In 1998, when Roxanne Hoke-Chandler had a daughter, Faith, with Down syndrome, she decided immediately that her top priority would be advocating for her. Roxanne worked tirelessly to secure the best healthcare and support services for Faith so that she would have the brightest future possible. More than two decades later, Roxanne has become a champion not only for her daughter but for countless others individuals with Down syndrome and their families of African heritage and the underserved around the country.
In 2010, Roxanne founded 21 Shades as “an inclusive support group for families of African heritage in Massachusetts who love someone with Down syndrome,” thoughtfully choosing a group name designed to be welcoming to ALL families of color – Black, African, Haitian and more. In the intervening years, Roxanne spearheaded 21 Shades’ growth, co-hosting potluck dinners, Annual Conference Diversity breakfasts and Summer Family Picnics on Castle Island, connecting families from diverse backgrounds to ensure that they feel welcomed and supported in the Down syndrome and MDSC communities. (In 2020, Roxanne also founded 21+ Shades to better support families within 21 Shades whose child is 21 years or older.)
While helping parents’ secure a bright future for their children, Roxanne also secured 21 Shades’ future by recruiting and training three other remarkable women to join the 21 Shades leadership team — Melissa Jones Elow, Terri James Solomon, and Jessica Avila. Together, their work has provided support around assistive technology, self-care, monthly support meetings, and education, including about the Covid-19 pandemic. They have organized Black History Month and Father’s Day events, and mobilized a top team for the MDSC Buddy Walk.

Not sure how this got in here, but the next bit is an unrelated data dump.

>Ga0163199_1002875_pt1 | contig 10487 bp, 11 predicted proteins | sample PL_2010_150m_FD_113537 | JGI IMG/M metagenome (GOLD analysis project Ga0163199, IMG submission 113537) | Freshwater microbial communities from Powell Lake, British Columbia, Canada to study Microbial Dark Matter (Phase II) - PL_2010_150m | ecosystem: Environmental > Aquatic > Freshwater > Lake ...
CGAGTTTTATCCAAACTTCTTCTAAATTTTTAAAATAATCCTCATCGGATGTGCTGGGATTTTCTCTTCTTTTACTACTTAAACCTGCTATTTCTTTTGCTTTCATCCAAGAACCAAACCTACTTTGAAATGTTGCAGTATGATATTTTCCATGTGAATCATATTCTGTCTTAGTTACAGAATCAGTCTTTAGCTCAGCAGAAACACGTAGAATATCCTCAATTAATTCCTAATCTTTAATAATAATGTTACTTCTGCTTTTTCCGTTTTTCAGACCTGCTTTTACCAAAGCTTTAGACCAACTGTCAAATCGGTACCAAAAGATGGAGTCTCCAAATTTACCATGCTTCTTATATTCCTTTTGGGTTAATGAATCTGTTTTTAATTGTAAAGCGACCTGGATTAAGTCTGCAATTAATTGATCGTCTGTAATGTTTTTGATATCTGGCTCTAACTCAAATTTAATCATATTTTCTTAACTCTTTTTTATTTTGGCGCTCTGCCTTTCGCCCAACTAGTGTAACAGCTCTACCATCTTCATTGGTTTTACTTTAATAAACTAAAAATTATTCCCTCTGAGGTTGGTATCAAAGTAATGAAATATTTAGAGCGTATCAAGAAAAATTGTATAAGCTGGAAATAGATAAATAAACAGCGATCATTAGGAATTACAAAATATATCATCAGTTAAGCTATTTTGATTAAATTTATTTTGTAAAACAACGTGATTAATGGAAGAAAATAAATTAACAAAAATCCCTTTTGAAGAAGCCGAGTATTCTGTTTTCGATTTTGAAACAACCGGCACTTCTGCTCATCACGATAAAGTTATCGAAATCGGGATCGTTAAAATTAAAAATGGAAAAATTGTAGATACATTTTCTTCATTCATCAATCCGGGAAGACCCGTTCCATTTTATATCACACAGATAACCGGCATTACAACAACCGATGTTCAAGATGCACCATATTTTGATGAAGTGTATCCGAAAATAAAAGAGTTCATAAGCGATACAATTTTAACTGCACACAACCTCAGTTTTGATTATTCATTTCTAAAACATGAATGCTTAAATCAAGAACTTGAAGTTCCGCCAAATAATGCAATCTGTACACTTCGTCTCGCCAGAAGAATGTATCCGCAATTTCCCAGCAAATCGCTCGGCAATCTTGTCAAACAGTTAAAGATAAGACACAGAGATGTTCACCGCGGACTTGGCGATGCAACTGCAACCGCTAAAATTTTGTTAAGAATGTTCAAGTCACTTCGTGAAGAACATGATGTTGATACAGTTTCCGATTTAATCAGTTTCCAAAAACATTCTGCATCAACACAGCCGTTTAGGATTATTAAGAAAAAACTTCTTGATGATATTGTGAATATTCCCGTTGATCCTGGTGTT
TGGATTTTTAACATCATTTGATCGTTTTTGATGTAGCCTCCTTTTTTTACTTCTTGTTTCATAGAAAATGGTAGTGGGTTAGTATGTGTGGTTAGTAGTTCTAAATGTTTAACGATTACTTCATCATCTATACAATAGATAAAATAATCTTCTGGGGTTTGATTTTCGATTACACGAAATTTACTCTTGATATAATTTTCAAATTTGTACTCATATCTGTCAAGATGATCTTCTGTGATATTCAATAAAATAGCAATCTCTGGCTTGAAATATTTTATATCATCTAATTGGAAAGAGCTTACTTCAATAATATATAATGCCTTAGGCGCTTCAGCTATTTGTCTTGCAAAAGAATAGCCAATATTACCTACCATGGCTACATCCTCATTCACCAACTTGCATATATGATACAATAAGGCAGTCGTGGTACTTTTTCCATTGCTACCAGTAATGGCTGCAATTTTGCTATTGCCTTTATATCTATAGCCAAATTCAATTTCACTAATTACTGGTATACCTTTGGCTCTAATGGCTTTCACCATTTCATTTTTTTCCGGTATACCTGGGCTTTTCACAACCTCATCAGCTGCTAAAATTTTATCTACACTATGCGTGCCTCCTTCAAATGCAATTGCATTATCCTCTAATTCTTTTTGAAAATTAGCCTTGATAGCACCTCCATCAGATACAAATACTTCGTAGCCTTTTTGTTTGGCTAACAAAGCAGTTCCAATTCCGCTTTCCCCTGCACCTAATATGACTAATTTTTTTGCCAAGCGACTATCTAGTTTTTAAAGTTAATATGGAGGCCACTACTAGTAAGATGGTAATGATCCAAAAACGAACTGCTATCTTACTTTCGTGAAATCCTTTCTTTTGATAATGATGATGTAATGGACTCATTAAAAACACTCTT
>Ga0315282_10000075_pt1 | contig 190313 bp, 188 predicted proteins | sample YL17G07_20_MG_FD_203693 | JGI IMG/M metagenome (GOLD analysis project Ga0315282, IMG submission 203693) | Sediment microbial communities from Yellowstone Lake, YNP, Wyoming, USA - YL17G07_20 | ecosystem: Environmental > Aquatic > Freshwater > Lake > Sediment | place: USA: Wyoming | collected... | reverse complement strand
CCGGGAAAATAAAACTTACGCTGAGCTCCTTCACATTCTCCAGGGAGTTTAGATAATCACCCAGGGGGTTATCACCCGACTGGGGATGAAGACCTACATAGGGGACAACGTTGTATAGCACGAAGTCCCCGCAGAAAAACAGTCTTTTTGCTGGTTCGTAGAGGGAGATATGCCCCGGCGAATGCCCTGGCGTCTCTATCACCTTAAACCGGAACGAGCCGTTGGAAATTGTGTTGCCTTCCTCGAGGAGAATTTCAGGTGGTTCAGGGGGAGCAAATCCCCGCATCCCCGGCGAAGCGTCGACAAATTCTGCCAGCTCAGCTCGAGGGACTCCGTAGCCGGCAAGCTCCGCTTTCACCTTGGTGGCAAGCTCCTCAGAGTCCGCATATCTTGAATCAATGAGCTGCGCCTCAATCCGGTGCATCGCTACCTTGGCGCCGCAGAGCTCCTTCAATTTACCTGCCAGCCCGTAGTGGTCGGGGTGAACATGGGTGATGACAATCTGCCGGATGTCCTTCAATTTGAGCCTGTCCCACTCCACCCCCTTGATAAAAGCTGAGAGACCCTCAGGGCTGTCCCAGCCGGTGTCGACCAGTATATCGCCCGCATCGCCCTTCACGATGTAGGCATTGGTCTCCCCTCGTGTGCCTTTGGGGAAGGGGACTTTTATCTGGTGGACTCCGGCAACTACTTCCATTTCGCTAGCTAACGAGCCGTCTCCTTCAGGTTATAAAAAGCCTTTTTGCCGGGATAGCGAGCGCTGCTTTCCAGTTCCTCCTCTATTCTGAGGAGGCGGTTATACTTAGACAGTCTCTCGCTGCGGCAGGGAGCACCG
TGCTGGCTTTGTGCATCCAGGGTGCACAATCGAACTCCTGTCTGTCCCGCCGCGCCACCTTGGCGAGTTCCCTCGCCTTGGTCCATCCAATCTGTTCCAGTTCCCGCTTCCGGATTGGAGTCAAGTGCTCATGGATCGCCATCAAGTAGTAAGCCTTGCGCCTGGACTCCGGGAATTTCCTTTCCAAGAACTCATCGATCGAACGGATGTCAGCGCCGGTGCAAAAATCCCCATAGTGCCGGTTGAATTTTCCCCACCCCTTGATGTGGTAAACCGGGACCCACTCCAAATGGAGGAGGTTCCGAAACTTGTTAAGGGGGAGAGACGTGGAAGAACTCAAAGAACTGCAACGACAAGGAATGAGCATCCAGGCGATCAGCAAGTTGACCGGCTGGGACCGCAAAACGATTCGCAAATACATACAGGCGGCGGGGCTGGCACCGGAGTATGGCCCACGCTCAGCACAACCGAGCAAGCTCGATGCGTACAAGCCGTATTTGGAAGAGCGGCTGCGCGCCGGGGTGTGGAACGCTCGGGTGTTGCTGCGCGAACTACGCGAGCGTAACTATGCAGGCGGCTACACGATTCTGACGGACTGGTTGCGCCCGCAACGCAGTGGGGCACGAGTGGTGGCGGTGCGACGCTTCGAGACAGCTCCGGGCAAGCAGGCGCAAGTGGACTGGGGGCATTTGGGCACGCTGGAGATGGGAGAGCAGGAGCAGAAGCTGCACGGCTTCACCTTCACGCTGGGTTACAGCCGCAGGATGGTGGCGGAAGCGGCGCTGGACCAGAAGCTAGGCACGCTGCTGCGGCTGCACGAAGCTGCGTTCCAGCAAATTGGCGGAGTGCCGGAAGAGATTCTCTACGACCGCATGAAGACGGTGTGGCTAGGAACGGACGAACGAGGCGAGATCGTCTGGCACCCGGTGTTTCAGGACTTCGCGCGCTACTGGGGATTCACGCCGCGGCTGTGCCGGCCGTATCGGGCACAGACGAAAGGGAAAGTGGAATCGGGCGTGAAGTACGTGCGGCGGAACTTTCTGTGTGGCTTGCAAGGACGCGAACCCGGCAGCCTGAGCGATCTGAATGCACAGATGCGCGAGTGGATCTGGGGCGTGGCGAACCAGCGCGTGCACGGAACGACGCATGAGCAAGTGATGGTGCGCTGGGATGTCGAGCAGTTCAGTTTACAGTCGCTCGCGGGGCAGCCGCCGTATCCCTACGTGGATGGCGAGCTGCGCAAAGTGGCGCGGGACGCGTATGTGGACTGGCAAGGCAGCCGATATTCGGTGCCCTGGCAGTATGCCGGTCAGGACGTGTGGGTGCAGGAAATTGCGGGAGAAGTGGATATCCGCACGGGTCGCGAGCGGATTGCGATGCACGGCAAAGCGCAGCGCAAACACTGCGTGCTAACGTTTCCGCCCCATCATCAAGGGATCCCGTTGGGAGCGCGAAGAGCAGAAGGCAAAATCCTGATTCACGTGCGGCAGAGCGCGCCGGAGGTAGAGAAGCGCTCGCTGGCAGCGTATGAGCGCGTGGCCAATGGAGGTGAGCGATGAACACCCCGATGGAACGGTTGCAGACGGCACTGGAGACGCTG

Today, the proof of 21 Shades’ success goes well beyond the dozens of families in Massachusetts who have joined and been supported by the community that Roxanne, Melissa, Terri and Jessica built.
At MDSC’s Annual Conference in 2021, these four remarkable women were honored with MDSC’s annual Support Group of the Year award. And, if as they say, “imitation is the sincerest form of flattery,” it speaks volumes that numerous Down syndrome organizations around the country continue to reach out to replicate MDSC’s 21 Shades model so that they too can foster a more inclusive, equitable and welcoming community.